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Pi joom (also spelled bee joom, bpee joom, pii jum, pee chum, etc.), alternatively known as pi saw (also spelled pi so, bee saw, etc.) and look bee kaen, comes from the Lanna culture of Northern Thailand. Traditionally three or four end-blown free reed pipes are cut from the same length of bamoo and the full set is known as pi joom see. Each of these particular instruments has six fingerholes (and a tuning hole that is never fingered) and a range of a minor seventh, although some pi joom have seven fingerholes and cover a range of one octave. The largest instrument of the set is called pi mae (ปี่แม). It is 70cm long and its scale starts on the D below middle C:

The next largest is called pi klang (ปี่กลาง) and it sounds a fifth higher than the pi mae:

The next larget is called pi koy (ปี่ก้อย) and sounds an octave above the pi mae:

The smallest instrument of the set is called pi lek (ปตัด) and sounds one octave above the pi klang:

Each instrument has a brass free reed set near the closed end of the pipe:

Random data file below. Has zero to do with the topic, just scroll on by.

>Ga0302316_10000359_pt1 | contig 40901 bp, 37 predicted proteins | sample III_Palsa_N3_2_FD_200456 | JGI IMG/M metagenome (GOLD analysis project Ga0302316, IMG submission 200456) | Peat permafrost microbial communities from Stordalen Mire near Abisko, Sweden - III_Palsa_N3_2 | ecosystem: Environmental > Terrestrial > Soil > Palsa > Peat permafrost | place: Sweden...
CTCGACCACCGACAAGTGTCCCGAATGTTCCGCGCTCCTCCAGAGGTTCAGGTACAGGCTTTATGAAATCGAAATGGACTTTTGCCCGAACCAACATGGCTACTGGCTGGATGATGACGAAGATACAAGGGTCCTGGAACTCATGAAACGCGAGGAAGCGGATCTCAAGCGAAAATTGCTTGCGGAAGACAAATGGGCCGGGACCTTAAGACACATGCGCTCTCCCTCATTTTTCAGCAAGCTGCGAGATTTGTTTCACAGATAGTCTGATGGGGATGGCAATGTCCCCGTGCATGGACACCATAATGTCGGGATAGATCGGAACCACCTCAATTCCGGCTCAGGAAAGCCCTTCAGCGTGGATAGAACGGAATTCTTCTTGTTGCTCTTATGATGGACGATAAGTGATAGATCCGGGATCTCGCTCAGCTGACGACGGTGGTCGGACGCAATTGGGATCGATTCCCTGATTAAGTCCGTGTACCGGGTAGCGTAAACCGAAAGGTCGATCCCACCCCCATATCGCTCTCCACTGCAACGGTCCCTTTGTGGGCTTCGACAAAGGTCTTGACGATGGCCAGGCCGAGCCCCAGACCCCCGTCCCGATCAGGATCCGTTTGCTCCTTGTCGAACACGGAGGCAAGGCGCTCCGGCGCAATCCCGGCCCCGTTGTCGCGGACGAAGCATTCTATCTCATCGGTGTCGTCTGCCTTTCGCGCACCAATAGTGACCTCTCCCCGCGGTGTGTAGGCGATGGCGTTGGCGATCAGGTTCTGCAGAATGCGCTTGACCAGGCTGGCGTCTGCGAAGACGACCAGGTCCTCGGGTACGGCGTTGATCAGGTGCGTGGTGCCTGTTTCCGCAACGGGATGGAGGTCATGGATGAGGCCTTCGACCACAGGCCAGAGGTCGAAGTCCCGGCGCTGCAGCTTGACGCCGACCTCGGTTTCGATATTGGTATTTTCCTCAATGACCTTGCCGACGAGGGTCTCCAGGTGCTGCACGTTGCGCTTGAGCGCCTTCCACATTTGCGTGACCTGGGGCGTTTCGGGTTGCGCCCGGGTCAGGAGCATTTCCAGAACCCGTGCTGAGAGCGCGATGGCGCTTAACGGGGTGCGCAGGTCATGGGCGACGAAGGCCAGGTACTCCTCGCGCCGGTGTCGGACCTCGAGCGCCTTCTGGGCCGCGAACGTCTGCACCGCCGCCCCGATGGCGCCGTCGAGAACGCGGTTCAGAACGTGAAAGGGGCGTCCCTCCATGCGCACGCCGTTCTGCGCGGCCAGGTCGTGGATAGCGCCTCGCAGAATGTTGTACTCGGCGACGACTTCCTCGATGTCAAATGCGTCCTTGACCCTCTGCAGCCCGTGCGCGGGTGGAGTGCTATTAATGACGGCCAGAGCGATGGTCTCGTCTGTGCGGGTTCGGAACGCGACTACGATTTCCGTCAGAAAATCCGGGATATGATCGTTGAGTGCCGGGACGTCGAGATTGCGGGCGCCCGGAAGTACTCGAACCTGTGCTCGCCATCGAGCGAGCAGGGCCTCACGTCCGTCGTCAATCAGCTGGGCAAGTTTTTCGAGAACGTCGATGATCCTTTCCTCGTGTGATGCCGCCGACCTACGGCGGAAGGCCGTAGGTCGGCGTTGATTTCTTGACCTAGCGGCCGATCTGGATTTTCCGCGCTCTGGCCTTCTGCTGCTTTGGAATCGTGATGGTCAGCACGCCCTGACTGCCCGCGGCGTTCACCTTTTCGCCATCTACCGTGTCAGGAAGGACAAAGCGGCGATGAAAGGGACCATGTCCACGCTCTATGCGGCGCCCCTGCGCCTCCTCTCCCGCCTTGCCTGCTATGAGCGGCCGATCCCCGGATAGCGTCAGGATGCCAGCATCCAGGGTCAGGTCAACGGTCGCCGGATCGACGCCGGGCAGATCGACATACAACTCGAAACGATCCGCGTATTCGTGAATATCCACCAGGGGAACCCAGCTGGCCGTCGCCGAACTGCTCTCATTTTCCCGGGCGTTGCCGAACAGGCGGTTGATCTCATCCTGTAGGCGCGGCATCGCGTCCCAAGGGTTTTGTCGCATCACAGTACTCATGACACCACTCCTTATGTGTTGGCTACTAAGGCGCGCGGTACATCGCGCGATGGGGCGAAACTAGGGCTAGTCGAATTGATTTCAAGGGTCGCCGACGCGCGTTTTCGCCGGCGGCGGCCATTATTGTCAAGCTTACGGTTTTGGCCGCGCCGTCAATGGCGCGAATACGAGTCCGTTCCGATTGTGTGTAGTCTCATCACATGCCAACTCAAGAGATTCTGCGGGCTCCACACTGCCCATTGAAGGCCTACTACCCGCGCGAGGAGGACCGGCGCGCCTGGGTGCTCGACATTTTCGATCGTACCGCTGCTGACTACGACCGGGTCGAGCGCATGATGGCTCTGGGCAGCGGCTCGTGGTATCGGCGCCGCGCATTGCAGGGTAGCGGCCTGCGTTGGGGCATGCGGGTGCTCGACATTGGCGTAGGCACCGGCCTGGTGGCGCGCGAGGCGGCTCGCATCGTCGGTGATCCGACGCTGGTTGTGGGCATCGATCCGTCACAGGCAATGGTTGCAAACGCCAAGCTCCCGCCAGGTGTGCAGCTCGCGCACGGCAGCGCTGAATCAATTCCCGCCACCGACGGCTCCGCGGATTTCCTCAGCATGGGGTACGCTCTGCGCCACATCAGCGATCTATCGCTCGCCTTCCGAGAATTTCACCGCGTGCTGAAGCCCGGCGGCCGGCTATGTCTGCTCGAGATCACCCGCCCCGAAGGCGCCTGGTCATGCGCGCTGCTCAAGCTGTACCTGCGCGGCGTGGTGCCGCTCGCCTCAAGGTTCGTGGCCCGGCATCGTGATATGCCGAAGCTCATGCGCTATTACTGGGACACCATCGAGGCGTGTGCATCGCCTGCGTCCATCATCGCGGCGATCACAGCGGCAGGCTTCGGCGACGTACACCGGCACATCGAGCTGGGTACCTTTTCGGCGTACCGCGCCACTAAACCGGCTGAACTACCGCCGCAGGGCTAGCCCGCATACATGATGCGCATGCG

The reeds of the pi mae and pi klang are about 22mm long; the reed of the pi koy is about 20mm and that of the pi lek about 18mm. During use, the player holds the end of the pipe in his mouth, completely enclosing the reed. Traditionally, it is played as part of a pi joom ensemble, although similar free reed pipes are found used as solo instruments throughout Southeast Asia.

For more information:

A YouTube playlist devoted to the pi joom.

A Brief History of Mouth Blown Free Reed Instruments
What Is A Free Reed?
Origins Of The Free Reed
Eastern Free Reed Instruments
A Selective Discography Of Asian Free Reed Instruments
Western Free Reed Instruments

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